|Some of The More Famous Tetons|
How does a man respond to wickedness?
Some sulk, some fulminate, or pray, or curse.
My choice has always been to turn to verse
To neutralize the causes of my distress.
And this may be why my satire appears
So gentle, with spines and thorns that are intermixed
With flowers. I don't expect the world to be fixed,
And laughter serves my purpose better than tears.
The Regrets, Joachim Du Bellay (c. 1522 – d. 1560) (trans: David R. Slavitt, 2004)
The thoughts and verses, above and below, are those of highly acclaimed French Renaissance poets, although the English words were supplied by scholarly and talented translators.
The stark contrast between the following two Clément Marot epigrammes illustrates that when a woman goes wrong, she goes horribly wrong. (Or, worse, when a threesome of them go wrong, they become Hell Incarnate.) Rather than fulfilling her call to heavenly grace, she becomes instead an instrument of torture and bondage; she fails to help lift the heavy burdens of life, contrarily adding only misery atop those burdens. The object - the breast - is merely a methphor for "The body whole of [the] possessor," and the mind and spirit besides. This dichotomy really has nothing to do with youth or age, physical tautness or sag; but, like beauty or ugliness, peace or hysteria, emanates from within.
Du beau Tetin (Of the Fair Breast)
.....Breast, whiter than an egg, and quite
As smooth as satin, fresh and white:
Breast that would shame the rose; plump Breast,
Of all things known, the lovliest;
Firm Breast, indeed, not Breast at all;
Rather, a small, round ivory ball,
And in the middle, a cherry placed,
Or berry, and with such beauty graced
That, though I neither touch nor see
It bare, I vow such must it be.
Breast red-tipped; Breast taut, and that never
Waggles about, whithersoever,
Coming or going, running, leaping;
Left Breast - coy, sweet - your distance keeping,
Properly, from your mate, discreet.
Breast that reflects, from top to teat,
The body whole of your possessor!
Ah! Were I but her breast-caresser!
Many's the man that, when he sees you,
Tingles with lust to hold and squeeze you;
But he must rein his appetite,
Never draw near lest soon he might
Burn with a fire quite otherwise!
.....O Breast of perfect shape and size,
Alluring Breast, who, night and day,
Cry: "Find me a husband, quick, I pray!"
Breast swelling full and comely; Breast
Quick to add inches to her chest;
Ah! Right the man who says that he
Is blest who fills you generously
With milk, to turn you, ma petite,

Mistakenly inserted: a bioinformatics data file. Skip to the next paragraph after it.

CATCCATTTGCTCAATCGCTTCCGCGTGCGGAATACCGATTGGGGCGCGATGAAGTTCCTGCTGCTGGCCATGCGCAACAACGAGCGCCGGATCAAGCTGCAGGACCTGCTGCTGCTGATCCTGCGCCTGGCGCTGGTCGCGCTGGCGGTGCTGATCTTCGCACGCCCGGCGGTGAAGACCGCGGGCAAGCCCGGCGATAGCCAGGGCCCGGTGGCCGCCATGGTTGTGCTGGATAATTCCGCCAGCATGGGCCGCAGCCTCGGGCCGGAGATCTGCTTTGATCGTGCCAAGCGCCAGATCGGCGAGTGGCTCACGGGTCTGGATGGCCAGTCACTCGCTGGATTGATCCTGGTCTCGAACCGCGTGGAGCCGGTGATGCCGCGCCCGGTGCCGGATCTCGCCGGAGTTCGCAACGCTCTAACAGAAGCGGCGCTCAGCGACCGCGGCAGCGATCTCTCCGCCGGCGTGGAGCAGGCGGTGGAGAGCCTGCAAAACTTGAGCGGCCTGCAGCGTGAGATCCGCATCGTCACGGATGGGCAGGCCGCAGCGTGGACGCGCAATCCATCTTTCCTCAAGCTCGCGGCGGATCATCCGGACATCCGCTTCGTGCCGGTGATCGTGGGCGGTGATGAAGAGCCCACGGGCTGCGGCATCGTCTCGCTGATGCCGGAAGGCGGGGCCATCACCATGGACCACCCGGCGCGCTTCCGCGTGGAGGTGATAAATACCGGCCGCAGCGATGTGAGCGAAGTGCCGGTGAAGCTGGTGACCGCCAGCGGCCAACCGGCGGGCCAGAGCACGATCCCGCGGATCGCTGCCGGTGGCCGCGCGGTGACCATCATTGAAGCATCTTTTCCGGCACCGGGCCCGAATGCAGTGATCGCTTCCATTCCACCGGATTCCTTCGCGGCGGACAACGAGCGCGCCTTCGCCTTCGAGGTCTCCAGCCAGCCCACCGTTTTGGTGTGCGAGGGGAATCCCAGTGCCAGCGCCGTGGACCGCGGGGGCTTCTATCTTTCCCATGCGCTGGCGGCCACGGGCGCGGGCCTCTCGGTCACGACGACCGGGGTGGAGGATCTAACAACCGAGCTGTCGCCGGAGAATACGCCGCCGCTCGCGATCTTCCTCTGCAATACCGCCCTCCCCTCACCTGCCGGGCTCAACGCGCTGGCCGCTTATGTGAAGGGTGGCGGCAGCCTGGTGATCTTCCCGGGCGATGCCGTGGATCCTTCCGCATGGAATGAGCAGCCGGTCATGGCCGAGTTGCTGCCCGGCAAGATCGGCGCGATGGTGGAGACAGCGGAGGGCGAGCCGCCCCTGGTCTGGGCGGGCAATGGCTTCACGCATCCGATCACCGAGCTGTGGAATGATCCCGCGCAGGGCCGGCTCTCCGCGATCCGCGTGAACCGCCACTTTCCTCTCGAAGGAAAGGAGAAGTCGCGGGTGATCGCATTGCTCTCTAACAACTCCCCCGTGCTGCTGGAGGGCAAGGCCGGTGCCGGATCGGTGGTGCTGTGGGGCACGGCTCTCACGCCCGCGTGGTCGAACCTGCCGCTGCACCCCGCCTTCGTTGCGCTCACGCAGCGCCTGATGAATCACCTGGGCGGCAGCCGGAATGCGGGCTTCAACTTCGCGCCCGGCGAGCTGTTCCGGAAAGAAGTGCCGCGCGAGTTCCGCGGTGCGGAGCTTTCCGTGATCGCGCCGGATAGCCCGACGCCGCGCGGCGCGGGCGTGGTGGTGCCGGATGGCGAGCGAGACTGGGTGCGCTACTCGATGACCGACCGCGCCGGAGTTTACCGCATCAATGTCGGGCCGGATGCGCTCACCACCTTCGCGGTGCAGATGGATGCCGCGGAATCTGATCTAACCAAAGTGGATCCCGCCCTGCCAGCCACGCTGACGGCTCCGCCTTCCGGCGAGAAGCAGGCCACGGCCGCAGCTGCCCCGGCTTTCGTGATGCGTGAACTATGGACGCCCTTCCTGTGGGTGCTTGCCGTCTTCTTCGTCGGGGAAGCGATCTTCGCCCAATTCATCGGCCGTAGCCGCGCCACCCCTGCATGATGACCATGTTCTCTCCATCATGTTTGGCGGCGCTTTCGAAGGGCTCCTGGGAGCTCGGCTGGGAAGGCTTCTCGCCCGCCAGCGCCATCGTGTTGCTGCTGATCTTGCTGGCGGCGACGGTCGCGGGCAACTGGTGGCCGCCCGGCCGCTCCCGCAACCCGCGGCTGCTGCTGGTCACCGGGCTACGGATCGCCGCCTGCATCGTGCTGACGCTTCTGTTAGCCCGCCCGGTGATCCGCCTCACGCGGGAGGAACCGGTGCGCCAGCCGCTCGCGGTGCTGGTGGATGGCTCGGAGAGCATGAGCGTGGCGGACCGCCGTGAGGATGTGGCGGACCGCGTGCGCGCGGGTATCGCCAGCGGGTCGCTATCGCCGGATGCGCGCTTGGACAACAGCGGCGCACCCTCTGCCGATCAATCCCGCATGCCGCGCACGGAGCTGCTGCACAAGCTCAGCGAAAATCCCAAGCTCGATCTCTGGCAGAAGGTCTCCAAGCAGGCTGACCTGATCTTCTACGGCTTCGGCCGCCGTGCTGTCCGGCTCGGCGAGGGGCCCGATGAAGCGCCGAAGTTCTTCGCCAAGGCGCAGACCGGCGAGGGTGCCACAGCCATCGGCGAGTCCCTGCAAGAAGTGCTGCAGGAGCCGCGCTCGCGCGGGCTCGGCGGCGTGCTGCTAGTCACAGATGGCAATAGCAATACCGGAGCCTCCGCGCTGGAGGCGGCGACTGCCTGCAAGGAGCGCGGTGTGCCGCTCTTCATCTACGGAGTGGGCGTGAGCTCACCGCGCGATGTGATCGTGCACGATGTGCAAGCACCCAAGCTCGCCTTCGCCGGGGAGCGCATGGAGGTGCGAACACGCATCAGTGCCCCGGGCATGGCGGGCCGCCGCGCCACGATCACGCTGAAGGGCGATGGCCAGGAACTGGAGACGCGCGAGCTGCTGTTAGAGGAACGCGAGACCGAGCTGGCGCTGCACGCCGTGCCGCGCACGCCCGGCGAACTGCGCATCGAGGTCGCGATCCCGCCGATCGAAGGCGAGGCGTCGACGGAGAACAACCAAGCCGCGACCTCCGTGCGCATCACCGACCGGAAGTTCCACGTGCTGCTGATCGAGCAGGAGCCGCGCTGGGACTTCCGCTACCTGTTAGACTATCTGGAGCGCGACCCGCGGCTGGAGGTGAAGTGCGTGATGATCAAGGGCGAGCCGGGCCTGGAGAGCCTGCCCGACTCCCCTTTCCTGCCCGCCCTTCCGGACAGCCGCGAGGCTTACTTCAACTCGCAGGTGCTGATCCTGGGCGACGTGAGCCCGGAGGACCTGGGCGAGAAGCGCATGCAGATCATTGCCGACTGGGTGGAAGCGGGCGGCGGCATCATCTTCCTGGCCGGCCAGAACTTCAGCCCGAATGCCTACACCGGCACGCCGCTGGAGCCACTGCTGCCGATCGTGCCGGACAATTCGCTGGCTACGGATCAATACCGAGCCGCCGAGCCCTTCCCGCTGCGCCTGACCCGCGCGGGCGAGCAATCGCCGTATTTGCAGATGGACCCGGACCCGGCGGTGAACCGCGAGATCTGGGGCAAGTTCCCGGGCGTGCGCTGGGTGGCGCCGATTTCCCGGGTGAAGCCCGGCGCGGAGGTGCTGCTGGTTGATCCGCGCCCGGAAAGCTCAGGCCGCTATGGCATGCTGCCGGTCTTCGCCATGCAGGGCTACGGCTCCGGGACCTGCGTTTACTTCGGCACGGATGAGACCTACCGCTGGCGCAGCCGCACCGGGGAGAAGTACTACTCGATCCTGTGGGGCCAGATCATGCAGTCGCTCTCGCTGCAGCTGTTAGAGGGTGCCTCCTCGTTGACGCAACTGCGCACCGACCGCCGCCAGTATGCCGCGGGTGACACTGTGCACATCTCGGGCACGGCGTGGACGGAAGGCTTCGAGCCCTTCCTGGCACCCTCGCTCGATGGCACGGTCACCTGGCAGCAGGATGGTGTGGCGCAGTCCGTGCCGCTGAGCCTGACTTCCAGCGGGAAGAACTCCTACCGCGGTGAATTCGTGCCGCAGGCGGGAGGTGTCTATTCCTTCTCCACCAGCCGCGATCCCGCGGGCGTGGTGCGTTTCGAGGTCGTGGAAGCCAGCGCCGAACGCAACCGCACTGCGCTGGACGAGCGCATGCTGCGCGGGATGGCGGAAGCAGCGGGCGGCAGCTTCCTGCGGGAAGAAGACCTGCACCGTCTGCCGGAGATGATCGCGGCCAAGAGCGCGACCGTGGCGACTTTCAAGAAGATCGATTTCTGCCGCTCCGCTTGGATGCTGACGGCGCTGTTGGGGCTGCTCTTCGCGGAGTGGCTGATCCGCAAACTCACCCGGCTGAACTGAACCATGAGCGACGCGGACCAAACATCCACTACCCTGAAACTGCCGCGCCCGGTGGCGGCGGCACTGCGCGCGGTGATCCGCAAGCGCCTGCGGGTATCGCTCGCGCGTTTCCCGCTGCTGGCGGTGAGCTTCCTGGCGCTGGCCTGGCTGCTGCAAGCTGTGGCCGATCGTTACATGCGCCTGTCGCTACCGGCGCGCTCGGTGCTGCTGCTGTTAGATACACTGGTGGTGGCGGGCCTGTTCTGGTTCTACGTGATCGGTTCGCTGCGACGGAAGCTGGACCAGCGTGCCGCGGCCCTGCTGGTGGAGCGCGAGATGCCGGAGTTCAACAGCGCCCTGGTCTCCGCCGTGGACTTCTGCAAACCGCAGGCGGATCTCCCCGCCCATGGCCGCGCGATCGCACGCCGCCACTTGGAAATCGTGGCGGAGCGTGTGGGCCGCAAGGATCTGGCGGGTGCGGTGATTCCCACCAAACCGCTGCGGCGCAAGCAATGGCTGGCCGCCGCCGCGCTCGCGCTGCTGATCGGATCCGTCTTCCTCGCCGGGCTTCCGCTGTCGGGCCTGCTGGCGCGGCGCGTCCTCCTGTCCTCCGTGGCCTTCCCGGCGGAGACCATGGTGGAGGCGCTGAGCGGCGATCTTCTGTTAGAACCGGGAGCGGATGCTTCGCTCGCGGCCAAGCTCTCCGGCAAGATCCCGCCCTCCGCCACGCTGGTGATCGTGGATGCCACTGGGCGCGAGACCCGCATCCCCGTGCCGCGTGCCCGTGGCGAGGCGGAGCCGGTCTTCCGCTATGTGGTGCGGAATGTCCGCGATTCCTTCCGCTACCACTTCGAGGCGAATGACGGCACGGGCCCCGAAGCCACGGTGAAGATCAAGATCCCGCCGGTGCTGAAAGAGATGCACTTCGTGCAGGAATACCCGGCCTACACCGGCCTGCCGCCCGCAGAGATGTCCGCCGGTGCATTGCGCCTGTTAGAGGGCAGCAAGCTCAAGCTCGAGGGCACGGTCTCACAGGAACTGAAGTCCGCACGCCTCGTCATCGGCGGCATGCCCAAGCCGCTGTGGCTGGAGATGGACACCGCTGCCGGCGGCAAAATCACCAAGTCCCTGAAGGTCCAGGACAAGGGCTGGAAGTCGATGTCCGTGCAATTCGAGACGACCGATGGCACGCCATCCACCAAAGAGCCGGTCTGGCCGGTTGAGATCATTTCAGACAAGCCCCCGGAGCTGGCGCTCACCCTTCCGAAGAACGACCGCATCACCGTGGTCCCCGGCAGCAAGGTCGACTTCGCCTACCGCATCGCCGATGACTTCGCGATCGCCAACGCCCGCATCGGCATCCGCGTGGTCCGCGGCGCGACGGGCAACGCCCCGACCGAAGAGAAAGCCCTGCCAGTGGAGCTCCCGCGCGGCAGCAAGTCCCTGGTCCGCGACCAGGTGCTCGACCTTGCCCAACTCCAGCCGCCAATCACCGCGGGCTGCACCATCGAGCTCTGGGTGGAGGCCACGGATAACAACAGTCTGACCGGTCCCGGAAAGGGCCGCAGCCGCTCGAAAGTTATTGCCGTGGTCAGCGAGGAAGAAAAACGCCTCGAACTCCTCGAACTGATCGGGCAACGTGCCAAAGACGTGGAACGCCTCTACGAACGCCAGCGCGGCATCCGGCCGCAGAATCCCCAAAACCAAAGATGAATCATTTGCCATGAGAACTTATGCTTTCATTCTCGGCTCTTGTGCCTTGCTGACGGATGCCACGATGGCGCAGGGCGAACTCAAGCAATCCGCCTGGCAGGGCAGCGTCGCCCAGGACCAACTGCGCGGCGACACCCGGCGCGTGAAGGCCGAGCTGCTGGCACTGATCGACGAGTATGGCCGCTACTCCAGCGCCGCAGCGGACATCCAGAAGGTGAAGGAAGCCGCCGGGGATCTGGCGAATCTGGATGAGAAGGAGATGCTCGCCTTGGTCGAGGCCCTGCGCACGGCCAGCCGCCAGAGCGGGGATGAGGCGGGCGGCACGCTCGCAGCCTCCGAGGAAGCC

From virgin's Breast to Breast complete.
Lyrics of the French Renaissance, Clément Marot (1496-1544), Epigrammes, I, LXXIX (trans: Norman R. Shapiro, 2002)
|Source: Danny Henessey / Artdoxa|
Du laid Tetin (Of the Ugly Breast)
.....Breast, nothing more than scraggy skin;
Breast with no solid flesh within;
Sagging and loose, like swaying flag,
Or - dare I say? - a saddlebag!
Black gross-tipped teat, long, ugly (very!),
Funnel-like, that an ordinary
Touch will set wagging in the breeze.
And should, perchance, one choose to seize
Your flaccid form, well may he crow:
"I lend a hand to knead sour dough!"
Breast dry as dust, breast drooping free;
Breast withered, limp, whence loathsomely
Not milk but muck comes oozing, spewing:
Vile Breast, the very devil's doing.
Breast foul as tripe; Breast I would not
Be much bemused to learn was got
From some old she-goat, lying dead;
Breast wrought in Hell, that might have fed
Lucifer's child; long, swagging sack
Fit to be slung athwart the back,
Over the shoulder, like a cape
Of yesteryear, round neck and nape.
Many's the hand that, when one sees you,
Quakes with disgust, forthwith, to squeeze you-
Well gloved, perforce!- and flail the face
Of her who hides you in disgrace.
Pendulous Breast, gaunt, misbegotten,
Ah, what a smell, abhorrent, rotten,
Wafts from the sweat that you secrete:
Civets and scents galore, replete
With stench, I warrant, that might choke
A hundred thousand gentlefolk.
.....Breast that makes nature blush with shame
To call you Breast; you who defame
The very name of Breast; the first
Among the foulest and the worst;
Breast with your nipple suppurating
Slime - putrid, noxious, nauseating...
By George! - the saint, that is - no more!
Shit, pen be still! Be silent, or,
If you keep writing so, no doubt
I'll retch and puke my innards out.
Marot (trans: Shapiro), ibid., Epigrammes, I, LXXX
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